Union President Says Strike Could Help Win Teacher Pay Raises
LA School Report | October 24, 2013
Could a teacher strike be on the horizon?
In ratcheting up pressure on LA Unified to negotiate for salary increases for its members, UTLA President Warren Fletcher is raising the specter of a strike as a way to force the issue.
He writes in the latest issue of the union’s monthly, United Teacher, “In any escalating series of labor actions, the final step, the ultimate weapon, is a strike. This is a step that is never taken lightly, and that, of course, is never entered into without overwhelming member support.”
It’s not the first time he raised the possibility.
In advocating for a union initiative back earlier this year that called for an array of changes, he cited for the same “escalating actions” for teacher raises as well as rehiring recession-RIFed teachers.
But the “single focus” of a union-planned rally at LA Unified headquarters on Nov. 13, as he wrote in United Teacher and in his President’s Perspective on the UTLA website, is to press for salary increases this year. There was no mention of rehiring teachers, which is an issue that has the support of Superintendent John Deasy while the school board favors bringing back teachers.
Fletcher is running for re-election against two challengers, David Garcia and Alex Caputo-Pearl. Garcia suggested that Fletcher’s tactics may be driven more by politics than policy.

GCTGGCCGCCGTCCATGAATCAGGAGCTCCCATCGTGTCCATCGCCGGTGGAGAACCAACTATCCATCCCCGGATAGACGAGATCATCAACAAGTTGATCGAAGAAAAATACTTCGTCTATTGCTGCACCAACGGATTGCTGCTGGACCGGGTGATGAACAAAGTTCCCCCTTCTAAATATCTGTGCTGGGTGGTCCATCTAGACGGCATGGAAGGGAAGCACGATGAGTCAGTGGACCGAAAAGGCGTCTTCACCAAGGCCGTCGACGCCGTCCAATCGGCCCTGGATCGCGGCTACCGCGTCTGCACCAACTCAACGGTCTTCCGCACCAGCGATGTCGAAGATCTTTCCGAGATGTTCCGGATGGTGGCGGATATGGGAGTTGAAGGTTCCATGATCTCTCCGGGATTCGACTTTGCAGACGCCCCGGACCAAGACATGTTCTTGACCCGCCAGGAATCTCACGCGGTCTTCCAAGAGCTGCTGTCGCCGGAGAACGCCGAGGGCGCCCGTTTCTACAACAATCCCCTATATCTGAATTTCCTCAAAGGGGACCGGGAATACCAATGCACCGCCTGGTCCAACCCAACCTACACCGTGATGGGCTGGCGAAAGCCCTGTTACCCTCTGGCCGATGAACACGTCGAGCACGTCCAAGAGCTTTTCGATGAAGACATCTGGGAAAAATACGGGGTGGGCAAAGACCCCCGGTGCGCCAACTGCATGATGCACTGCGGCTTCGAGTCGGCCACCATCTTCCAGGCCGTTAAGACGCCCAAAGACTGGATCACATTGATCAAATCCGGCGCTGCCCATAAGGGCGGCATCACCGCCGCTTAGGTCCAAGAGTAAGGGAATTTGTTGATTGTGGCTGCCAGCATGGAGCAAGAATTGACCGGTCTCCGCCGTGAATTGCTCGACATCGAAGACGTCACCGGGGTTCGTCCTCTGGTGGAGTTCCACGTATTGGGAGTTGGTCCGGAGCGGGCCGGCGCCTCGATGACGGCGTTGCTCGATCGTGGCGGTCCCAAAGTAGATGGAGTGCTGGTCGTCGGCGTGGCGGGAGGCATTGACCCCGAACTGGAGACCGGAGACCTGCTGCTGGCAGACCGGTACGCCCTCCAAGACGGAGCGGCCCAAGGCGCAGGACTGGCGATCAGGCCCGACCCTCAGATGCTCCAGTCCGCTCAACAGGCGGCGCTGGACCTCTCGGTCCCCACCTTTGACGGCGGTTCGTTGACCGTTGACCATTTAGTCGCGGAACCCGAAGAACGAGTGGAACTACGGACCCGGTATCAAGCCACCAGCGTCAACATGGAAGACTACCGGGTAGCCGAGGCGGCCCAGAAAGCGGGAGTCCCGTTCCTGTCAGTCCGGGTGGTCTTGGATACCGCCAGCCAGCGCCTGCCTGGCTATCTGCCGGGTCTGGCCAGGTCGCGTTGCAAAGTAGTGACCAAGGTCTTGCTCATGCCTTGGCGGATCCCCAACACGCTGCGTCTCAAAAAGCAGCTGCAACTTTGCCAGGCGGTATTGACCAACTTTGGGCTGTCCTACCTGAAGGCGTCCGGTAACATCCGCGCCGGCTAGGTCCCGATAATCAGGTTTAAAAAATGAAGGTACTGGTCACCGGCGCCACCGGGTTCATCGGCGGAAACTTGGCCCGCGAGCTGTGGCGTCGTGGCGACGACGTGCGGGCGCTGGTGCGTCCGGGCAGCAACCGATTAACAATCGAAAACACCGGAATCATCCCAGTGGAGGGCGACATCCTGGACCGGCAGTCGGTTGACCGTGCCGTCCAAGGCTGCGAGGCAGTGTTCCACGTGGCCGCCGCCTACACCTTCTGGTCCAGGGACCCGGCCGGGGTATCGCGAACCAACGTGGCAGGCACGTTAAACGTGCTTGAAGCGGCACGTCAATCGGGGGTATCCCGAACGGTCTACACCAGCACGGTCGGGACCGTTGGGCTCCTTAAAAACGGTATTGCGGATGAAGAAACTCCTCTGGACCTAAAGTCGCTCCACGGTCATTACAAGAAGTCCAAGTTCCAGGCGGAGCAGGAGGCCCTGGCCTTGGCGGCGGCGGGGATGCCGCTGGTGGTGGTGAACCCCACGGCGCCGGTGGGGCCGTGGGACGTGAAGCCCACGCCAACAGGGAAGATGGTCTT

“Warren hasn’t defended the rights of teachers, students, the community—or anyone for that matter,” Garcia said in an email. “Warren Fletcher is suggesting ‘stronger action’ because he wants to use this event as an opportunity to publicly announce his intention of running for re-election.”
He added, “I think this has more to do with opportunism, posturing and political theater than it has to do with the rights of teachers and our students.”
Caputo-Pearl said he favors pay raises but pressing for them within a more holistic strategy.
“Area and school site leaders have been pushing Mr. Fletcher to be more aggressive around a pay increase for well over a year,” he said in an email. “But, our approach needs to be different from the one-issue, one-off-rally approach. Our contract has been expired for over 2 years. We need to open our contract, and organize our members, the other unions, parents, and community to fight for what schools urgently need right now, with crystal clear demands.”
They include, he said, “a multi-year pay increase, class size reduction, full staffing, educator/community control over professional development, expanded student programs including social and emotional support for students, and an end to LAUSD’s witch-hunt in ‘teacher jails.’ ”